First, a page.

I Can't Hear You No More
|"I Can't Hear You"|
|Single by Betty Everett|
|B-side||"Can I Get to Know You"|
|Songwriter(s)||Gerry Goffin, Carole King|
|Betty Everett singles chronology|
"I Can't Hear You No More" is a composition written by Gerry Goffin and Carole King. It was originally recorded as "I Can't Hear You" in 1964 by Betty Everett. The most successful version was the 1976 Top 40 single by Helen Reddy.
Betty Everett version
The Betty Everett version was released in the summer of 1964 as the follow-up to her Top Ten smash "The Shoop Shoop Song". Robert Pruter in his book Chicago Soul describes "I Can't Hear You" as a "surprisingly weak [song] for Goffin-King that did not give the Vee Jay [Records] staff [musicians] much to work with" and dismisses Everett's single with its number 39 R&B chart (as reported in Cash Box magazine) as "essentially a non-hit."  "I Can't Hear You" appeared on the Billboard Hot 100 with a peak of number 66 (number 85 on the Cash Box Pop 100).
In the UK Lulu recorded "I Can't Hear You" as the followup to her breakthrough hit "Shout"; produced by Peter Sullivan and released as "Can't Hear You No More" 28 August 1964 the single fell short of the UK Top 50.
Dusty Springfield version
Dusty Springfield's version of "I Can't Hear You" appears on her Ev'rything's Coming Up Dusty UK album release and on its US equivalent You Don't Have to Say You Love Me. Having premiered her version of "I Can't Hear You" on the 28 April 1965 Ready Steady Go! Sound of Motown broadcast with Martha and the Vandellas providing background vocals, Springfield recorded "I Can't Hear You" in a 2 July 1965 session at Philips Studios in Marble Arch with Philips owner Johnny Franz credited as producer (Springfield has stated she herself produced all her mid-60s recordings). The session, conducted by Ivor Raymonde and featuring Madeline Bell and Doris Troy on background vocals, is a rare instance of Springfield recording with her touring band the Echoes.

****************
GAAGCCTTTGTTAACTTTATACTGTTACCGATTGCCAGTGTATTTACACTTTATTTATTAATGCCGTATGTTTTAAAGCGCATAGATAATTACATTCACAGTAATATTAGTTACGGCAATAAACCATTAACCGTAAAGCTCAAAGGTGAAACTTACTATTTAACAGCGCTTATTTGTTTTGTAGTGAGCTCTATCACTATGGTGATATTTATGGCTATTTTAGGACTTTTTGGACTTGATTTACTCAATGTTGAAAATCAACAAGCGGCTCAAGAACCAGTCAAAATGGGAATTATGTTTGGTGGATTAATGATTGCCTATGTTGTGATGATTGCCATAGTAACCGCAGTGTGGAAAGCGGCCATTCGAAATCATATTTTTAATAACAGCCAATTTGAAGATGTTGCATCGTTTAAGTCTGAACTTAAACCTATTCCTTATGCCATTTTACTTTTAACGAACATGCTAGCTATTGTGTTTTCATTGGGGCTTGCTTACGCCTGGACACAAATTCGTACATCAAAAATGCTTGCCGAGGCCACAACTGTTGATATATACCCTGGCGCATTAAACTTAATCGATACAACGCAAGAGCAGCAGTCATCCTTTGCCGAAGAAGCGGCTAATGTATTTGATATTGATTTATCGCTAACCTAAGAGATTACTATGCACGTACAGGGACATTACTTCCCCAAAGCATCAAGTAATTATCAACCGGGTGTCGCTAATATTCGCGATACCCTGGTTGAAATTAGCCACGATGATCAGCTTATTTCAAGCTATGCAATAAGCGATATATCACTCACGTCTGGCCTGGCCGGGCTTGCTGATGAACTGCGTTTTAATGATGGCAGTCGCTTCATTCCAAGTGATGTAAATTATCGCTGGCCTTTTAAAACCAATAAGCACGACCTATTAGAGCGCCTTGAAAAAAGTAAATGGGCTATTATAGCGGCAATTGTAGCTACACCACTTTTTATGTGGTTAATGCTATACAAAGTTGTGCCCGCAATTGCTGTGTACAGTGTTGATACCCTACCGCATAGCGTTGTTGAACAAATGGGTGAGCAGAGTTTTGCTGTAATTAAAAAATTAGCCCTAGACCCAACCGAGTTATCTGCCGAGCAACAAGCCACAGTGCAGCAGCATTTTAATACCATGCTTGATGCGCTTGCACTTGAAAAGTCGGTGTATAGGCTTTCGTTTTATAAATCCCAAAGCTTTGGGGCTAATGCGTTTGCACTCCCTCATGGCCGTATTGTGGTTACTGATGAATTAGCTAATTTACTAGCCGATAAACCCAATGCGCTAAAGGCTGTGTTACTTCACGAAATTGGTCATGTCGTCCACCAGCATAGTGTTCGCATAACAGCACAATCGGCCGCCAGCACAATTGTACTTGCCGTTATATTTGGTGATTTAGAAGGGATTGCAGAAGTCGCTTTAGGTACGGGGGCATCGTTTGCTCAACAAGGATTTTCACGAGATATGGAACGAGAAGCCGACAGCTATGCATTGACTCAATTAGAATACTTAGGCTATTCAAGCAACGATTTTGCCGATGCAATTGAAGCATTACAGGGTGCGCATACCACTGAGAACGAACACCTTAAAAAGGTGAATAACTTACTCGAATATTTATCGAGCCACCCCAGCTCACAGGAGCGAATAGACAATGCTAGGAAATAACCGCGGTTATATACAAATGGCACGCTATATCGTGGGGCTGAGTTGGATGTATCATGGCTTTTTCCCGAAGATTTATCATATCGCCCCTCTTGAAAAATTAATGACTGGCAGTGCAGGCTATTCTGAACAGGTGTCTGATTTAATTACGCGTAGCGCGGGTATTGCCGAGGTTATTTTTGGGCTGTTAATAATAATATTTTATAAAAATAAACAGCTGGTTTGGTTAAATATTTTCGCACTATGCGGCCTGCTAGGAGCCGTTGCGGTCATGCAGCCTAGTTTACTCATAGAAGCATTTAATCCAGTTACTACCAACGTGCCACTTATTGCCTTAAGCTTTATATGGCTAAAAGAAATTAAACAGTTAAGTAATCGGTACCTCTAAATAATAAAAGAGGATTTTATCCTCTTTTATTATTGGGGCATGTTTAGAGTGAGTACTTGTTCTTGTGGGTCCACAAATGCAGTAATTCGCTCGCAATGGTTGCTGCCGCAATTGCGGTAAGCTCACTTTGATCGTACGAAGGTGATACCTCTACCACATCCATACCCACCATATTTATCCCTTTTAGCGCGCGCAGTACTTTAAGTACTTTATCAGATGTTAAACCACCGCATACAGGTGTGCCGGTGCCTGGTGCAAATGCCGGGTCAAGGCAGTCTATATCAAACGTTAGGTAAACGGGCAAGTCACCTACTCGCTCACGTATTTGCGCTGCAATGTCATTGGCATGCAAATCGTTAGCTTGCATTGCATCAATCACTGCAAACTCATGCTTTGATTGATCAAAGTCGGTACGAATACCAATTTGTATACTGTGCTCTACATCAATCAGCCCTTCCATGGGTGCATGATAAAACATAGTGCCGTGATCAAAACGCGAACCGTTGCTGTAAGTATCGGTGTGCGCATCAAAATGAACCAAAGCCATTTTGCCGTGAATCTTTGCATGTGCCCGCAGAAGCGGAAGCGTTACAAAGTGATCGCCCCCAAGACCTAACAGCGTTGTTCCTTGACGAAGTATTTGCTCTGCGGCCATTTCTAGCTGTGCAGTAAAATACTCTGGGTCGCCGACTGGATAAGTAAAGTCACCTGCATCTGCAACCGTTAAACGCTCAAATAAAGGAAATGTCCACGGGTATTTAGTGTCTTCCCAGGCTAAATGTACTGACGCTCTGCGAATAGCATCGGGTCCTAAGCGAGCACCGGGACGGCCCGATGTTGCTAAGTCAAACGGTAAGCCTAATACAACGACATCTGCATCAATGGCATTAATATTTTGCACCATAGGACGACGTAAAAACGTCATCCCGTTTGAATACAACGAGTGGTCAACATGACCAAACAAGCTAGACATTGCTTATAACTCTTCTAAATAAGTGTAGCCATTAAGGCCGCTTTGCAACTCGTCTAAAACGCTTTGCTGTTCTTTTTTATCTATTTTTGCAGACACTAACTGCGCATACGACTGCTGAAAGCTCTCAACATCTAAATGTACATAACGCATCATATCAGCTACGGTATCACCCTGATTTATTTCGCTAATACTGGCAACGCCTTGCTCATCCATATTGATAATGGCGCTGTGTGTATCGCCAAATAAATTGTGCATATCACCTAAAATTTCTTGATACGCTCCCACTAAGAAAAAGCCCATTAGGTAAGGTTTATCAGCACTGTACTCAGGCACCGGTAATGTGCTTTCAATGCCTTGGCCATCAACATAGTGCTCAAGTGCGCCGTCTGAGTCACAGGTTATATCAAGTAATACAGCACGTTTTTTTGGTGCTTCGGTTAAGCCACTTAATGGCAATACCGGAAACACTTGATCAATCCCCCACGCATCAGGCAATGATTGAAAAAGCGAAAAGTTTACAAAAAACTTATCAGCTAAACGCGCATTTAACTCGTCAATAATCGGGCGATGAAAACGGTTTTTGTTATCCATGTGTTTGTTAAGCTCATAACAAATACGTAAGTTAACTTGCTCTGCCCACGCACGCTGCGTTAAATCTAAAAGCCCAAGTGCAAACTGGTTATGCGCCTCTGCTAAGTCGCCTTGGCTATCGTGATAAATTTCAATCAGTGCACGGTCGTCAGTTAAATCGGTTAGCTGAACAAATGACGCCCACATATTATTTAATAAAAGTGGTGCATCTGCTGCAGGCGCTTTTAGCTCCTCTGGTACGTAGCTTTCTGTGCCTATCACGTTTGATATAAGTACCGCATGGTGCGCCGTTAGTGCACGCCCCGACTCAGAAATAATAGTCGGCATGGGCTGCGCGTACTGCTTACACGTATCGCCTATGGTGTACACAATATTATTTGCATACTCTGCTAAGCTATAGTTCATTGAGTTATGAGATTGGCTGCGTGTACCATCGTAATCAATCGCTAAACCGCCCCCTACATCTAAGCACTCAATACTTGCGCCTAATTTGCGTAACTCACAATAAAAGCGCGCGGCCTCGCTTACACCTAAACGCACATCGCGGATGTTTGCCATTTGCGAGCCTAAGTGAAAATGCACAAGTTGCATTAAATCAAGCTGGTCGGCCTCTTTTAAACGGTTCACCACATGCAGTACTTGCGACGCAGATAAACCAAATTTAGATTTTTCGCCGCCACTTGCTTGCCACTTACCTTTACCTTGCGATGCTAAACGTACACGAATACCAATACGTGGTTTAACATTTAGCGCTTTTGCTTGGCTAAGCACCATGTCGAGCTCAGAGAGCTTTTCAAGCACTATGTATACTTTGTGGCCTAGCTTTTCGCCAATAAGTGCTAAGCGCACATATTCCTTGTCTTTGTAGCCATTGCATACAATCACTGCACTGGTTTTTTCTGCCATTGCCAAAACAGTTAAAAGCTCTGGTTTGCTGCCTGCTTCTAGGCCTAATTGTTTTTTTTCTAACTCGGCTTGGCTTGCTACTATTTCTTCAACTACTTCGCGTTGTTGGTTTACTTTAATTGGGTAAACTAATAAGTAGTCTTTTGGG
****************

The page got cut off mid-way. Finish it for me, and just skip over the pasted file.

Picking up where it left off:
Carole King version
Carole King herself recorded "I Can't Hear You No More" for her debut solo album Writer in 1970. In his book The Words and Music of Carole King, James Perone says the song "works well enough for King, but the style of the song and the arrangement" - Perone calls the arrangement "Philadelphia soul influenced" - "are such that it doesn't have the impact of some of King's later compositions that were designed around her physical and rhetorical voice."
Helen Reddy version
|"I Can't Hear You No More"|
|Single by Helen Reddy|
|from the album Music, Music|
|B-side||"Music Is My Life"|
|Songwriter(s)||Gerry Goffin, Carole King|
|Helen Reddy singles chronology|
The 1976 Helen Reddy version was the most successful version which was released as the lead single for her album release Music, Music. The musicians included Victor Feldman (percussion), Harvey Mason and Jeff Porcaro (drums), David Paich (keyboards), Ray Parker, Jr. (guitar) and Tom Scott (saxophone). The albums's credited background vocalists include Jim Gilstrap, Myrna Matthews, Lisa Freeman and Carolyn Willis. Reddy unhappily recorded "I Can't Hear You No More" at the strong suggestion of Capitol Records who hoped a disco influenced song might boost Reddy's career. Ironically "I Can't Hear You No More" became a number 1 Easy Listening hit - Reddy's eighth and last and was also her next to last Top 40 hit with a number 29 peak on the Billboard Hot 100 (Cash Box ranked the track with a number 41 peak).
The song was also recorded by the various groups:
- Russ Ballard
- The Newbeats as the B-side to their 1965 single, "Little Child".
- The French singer Jocelyne (fr) recorded *the French version, "J'ai Oublié" or "I'm Sorry."
- The song is featured in the 1969 film The Reckoning in a live performance by the band "The Spectrum" (Keith Forsey on drums) and featured a lead vocal by actress and vocalist Patricia Gratton.
- Pruter, Robert (1992). Chicago Soul. Champaign IL: University of Illinois Press. p. 39. ISBN 0-252-06259-0.
- Lulu: "Can't Hear You No More"
- Perone, James (2006). The Words and Music of Carole King. Westport CT: Praeger Publishers. p. 30. ISBN 0-275-99027-3.
- Hyatt, Wesley (1999). The Billboard Book of Adult Contemporary Hits. New York City: Billboard Books. p. 197. ISBN 0-8230-7693-8.